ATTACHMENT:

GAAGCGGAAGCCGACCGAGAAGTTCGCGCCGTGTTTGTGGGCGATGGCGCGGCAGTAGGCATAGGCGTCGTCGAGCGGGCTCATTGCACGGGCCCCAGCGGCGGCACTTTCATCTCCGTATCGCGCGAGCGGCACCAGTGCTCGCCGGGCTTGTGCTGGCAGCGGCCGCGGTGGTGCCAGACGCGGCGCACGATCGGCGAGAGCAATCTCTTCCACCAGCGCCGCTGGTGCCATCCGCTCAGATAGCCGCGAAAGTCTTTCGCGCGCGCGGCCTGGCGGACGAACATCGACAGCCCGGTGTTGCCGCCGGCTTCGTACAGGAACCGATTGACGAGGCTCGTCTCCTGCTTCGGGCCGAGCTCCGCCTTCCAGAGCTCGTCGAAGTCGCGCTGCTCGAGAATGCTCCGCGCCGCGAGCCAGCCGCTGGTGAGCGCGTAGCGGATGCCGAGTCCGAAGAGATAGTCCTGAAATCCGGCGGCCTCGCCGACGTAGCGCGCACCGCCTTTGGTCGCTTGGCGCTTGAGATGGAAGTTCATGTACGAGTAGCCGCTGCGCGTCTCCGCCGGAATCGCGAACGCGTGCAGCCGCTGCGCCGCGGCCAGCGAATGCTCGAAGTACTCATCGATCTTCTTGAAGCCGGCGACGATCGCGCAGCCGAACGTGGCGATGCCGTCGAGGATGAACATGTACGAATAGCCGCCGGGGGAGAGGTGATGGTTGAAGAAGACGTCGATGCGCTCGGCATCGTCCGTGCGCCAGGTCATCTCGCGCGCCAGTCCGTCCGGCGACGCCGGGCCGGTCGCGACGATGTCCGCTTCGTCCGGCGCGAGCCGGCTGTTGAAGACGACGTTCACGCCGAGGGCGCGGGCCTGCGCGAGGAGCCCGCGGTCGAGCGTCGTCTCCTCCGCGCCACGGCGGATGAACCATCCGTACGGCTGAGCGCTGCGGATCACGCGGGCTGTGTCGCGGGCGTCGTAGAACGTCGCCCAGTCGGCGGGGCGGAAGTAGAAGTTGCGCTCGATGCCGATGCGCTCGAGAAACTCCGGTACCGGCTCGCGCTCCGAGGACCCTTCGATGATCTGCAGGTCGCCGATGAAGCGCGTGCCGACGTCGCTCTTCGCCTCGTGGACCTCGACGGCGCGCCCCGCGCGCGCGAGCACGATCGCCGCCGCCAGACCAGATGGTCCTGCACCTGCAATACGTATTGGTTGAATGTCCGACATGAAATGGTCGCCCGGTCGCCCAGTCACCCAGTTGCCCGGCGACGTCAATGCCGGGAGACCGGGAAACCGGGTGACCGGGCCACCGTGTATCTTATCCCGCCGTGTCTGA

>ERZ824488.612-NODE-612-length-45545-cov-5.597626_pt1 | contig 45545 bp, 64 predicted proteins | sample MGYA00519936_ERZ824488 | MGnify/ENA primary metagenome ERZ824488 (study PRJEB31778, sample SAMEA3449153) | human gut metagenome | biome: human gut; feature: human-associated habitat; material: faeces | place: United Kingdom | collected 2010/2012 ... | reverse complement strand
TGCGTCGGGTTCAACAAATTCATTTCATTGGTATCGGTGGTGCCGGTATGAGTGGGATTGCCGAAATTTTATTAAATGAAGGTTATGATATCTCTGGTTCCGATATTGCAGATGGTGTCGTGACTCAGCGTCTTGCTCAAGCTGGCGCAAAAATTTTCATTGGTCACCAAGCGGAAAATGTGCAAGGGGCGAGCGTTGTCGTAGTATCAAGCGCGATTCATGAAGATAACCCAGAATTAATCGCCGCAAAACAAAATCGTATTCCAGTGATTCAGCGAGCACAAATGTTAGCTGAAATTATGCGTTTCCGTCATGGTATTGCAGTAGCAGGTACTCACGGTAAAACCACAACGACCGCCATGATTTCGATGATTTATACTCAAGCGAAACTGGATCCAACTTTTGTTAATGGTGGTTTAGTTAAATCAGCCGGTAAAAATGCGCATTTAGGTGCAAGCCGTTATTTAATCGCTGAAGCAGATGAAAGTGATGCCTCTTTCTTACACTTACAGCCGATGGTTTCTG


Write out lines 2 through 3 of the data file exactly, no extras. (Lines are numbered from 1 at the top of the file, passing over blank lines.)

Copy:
>ERZ824488.612-NODE-612-length-45545-cov-5.597626_pt1 | contig 45545 bp, 64 predicted proteins | sample MGYA00519936_ERZ824488 | MGnify/ENA primary metagenome ERZ824488 (study PRJEB31778, sample SAMEA3449153) | human gut metagenome | biome: human gut; feature: human-associated habitat; material: faeces | place: United Kingdom | collected 2010/2012 ... | reverse complement strand
TGCGTCGGGTTCAACAAATTCATTTCATTGGTATCGGTGGTGCCGGTATGAGTGGGATTGCCGAAATTTTATTAAATGAAGGTTATGATATCTCTGGTTCCGATATTGCAGATGGTGTCGTGACTCAGCGTCTTGCTCAAGCTGGCGCAAAAATTTTCATTGGTCACCAAGCGGAAAATGTGCAAGGGGCGAGCGTTGTCGTAGTATCAAGCGCGATTCATGAAGATAACCCAGAATTAATCGCCGCAAAACAAAATCGTATTCCAGTGATTCAGCGAGCACAAATGTTAGCTGAAATTATGCGTTTCCGTCATGGTATTGCAGTAGCAGGTACTCACGGTAAAACCACAACGACCGCCATGATTTCGATGATTTATACTCAAGCGAAACTGGATCCAACTTTTGTTAATGGTGGTTTAGTTAAATCAGCCGGTAAAAATGCGCATTTAGGTGCAAGCCGTTATTTAATCGCTGAAGCAGATGAAAGTGATGCCTCTTTCTTACACTTACAGCCGATGGTTTCTG